AP: Clinton marks start of work on bridge at library
By Chuck Bartels
LITTLE ROCK, Ark. (AP) - A decrepit railroad bridge that crosses the Arkansas River at Bill Clinton's presidential library will become a focal point for the city once it is refurbished as a pedestrian link in the area's trails system, Clinton said Friday.
When Clinton picked a Little Rock site for his library in 2001, he said the bridge would one day become a focal point for the city. Clinton raised $180 million for the library, which opened in 2004, but only recently has the $10 million needed to rehab the bridge become available.
"If we do this bridge right, there will be no city in America that will have a more defining landmark," Clinton said.
Clinton and officials that included Gov. Mike Beebe and Assistant Commerce Secretary John Fernandez broke ground underneath the bridge as several hundred people looked on Friday morning.
Area leaders have designed the trail system to set Little Rock and North Little Rock apart. The 14-mile walking and biking trail already includes two bridges: the renovated Junction Bridge downtown and the Big Dam Bridge at Murray Lock and Dam. A third pedestrian bridge that's under construction will cross the Little Maumelle River and connect the main trail to Two Rivers Park in western Pulaski County.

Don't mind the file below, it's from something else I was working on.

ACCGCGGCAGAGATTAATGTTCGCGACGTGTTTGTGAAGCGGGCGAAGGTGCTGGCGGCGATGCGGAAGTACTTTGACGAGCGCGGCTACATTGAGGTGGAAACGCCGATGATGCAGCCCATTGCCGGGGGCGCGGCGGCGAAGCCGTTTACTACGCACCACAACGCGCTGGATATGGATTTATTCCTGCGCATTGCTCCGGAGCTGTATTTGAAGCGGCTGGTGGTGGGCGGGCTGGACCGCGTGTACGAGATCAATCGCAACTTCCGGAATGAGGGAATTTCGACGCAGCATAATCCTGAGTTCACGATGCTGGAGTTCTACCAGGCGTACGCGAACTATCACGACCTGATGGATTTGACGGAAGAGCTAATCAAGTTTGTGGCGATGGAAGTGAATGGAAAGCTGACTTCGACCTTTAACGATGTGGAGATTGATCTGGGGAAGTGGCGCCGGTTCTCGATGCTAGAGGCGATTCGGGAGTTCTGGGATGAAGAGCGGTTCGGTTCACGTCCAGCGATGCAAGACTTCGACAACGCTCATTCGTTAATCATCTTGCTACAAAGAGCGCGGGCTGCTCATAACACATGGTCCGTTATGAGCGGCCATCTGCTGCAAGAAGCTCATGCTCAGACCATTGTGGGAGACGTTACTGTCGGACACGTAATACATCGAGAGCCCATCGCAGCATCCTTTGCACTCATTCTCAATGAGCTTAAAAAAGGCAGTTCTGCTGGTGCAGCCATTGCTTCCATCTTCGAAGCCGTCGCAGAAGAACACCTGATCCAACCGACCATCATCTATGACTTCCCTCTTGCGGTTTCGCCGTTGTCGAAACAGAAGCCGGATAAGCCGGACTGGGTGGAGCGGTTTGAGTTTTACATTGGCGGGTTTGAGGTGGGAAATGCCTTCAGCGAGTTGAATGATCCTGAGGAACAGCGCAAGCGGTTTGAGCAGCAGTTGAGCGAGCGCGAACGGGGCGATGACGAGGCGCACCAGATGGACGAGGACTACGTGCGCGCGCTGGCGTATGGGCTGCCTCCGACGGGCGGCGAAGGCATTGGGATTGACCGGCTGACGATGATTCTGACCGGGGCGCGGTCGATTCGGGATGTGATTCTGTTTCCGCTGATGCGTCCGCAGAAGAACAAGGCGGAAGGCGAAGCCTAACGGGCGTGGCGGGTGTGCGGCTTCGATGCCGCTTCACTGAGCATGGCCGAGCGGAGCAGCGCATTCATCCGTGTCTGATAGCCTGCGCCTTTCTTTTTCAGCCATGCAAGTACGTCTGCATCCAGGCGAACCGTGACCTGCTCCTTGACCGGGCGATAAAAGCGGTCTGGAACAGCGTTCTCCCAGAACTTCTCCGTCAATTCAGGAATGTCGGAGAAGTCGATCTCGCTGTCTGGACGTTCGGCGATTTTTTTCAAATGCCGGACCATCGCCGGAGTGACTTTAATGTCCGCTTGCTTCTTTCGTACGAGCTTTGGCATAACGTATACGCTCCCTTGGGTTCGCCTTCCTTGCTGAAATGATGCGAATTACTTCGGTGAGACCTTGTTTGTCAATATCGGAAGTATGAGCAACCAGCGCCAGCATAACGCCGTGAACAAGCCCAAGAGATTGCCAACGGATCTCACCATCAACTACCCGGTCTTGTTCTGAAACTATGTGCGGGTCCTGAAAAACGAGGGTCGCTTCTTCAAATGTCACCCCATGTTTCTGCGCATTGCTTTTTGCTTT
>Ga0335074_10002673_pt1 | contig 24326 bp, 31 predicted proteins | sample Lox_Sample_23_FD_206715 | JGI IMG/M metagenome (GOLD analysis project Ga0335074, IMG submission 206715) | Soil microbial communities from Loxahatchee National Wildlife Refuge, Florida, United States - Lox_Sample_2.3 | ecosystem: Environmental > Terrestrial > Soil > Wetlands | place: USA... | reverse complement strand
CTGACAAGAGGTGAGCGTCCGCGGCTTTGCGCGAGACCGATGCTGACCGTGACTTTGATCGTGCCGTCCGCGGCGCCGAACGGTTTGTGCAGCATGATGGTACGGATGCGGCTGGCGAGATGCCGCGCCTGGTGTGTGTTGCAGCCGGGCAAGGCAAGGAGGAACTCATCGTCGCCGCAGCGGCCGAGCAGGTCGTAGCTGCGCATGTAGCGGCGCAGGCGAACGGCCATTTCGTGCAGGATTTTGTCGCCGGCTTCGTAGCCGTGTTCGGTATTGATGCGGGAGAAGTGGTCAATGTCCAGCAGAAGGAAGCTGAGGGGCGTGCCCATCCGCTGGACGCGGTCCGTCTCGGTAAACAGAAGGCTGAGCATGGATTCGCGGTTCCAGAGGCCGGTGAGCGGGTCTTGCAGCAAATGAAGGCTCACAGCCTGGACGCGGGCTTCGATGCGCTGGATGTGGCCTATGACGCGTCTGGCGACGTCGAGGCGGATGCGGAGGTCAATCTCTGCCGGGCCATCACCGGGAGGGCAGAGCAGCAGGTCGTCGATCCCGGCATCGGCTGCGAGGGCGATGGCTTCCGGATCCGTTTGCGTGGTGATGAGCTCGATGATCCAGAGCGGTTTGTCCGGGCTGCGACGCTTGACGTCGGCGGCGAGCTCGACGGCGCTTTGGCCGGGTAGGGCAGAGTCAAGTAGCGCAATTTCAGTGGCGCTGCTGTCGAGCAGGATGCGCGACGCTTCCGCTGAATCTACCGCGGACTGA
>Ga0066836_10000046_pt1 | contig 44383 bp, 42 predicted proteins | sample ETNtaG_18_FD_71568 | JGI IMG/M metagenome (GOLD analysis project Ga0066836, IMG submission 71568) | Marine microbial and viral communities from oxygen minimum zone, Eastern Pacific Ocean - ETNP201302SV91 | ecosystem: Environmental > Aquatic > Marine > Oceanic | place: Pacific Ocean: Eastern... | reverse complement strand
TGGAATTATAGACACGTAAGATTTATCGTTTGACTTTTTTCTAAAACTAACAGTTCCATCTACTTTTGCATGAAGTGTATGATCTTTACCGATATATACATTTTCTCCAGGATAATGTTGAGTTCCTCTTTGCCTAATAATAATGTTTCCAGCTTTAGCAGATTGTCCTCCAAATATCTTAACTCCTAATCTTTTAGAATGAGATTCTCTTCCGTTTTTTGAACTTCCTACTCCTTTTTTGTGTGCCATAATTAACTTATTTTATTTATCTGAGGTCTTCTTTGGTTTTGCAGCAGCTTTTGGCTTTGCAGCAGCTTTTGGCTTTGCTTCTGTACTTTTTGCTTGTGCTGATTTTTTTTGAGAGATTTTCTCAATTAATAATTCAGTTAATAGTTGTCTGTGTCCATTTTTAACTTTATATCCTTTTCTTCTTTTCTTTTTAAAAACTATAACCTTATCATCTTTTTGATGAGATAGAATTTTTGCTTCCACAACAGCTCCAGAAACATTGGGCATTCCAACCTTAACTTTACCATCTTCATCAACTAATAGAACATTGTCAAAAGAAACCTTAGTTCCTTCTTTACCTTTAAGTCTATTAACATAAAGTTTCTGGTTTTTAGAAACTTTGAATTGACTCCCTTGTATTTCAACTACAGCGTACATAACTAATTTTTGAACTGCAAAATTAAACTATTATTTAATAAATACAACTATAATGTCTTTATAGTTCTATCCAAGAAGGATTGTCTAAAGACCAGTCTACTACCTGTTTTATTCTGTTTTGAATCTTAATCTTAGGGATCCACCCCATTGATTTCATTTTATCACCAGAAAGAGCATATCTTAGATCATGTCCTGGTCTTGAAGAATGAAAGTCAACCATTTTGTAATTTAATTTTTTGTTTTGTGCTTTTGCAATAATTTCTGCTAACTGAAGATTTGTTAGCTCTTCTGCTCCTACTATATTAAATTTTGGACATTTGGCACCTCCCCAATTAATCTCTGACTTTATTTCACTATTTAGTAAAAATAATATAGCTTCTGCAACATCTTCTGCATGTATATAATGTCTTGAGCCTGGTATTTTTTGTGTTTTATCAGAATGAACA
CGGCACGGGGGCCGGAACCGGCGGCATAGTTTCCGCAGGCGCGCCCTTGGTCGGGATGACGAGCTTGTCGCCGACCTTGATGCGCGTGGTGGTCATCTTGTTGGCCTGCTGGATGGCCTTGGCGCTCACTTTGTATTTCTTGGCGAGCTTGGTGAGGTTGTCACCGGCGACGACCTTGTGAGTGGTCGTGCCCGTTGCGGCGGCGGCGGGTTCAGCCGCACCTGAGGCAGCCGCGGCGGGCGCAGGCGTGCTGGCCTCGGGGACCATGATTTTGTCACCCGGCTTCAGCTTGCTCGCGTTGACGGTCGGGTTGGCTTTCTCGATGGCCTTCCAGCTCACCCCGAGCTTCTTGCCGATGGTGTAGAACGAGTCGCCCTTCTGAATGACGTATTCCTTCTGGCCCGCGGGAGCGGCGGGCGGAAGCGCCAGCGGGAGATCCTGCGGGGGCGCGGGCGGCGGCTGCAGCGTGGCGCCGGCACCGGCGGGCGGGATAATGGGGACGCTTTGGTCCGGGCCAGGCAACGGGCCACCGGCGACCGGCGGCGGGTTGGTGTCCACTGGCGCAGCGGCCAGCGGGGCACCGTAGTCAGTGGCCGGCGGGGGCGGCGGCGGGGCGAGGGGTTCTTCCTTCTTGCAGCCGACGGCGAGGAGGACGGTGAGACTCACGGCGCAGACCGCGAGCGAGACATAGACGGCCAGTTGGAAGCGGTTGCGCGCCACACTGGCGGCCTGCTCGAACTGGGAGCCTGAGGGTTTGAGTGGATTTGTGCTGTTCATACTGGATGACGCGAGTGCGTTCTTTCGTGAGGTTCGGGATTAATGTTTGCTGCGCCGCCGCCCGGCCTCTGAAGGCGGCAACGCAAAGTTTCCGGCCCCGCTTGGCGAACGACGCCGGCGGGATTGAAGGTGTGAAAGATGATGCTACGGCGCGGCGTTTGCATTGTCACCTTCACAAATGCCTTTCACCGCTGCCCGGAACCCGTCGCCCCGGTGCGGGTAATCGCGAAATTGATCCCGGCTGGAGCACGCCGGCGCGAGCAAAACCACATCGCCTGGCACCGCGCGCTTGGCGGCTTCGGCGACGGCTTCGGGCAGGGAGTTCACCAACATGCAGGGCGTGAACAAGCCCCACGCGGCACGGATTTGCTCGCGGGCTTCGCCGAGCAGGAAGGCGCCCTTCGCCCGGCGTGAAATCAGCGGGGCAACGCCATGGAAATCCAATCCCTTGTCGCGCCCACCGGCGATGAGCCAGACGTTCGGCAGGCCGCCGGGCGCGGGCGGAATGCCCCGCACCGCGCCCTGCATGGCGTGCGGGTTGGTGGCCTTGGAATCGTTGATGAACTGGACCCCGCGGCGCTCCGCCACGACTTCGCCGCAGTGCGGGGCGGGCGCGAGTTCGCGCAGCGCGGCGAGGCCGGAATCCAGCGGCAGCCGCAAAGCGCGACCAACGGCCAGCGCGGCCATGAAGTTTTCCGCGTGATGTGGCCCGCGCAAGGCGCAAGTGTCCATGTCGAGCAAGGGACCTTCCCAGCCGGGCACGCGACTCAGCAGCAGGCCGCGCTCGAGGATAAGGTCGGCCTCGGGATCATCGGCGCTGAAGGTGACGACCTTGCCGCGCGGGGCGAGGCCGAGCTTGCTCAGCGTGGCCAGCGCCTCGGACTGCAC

Plans call for the trail system to eventually extend west to Pinnacle Mountain State Park, about 15 miles west of the library.
The Clinton Presidential Center, located just west of downtown, has been the anchor for more than a decade of redevelopment in the River Market District and beyond. The center has also helped the state boost its tourism numbers and sustain its rate of visitors through the recession.
The bridge will be renamed as the Clinton Presidential Park Bridge.
Clinton said other cities can look at Little Rock as a model.
"What we're doing is taking our assets and reimagining them," Clinton said.
Fernandez said effort to build the trail system and include the Rock Island bridge make an important statement.
"It's a real measure of the vitality of a community," Fernandez said.
The Commerce Department is providing a $2 million economic development grant to help the project along. Fernandez said the tedium of processing grant applications produces important results.
"You have to have places where people want to be," Fernandez said.
In addition to the Commerce Department grant, the Clinton Foundation raised $4 million itself and won $2.5 in federal stimulus money. Little Rock has contributed $1 million and North Little Rock kicked in $750,000.
When Clinton picked the site, which held a collection of dreary looking warehouses an a long-shuttered railroad depot, he said he saw beauty in the setting. The Choctaw railroad depot was renovated to house the Clinton School of Public Service. And Clinton wanted the bridge as part of the package.
"I would like to light it up at night," Clinton said in 2001. "There is no place like this anywhere in America."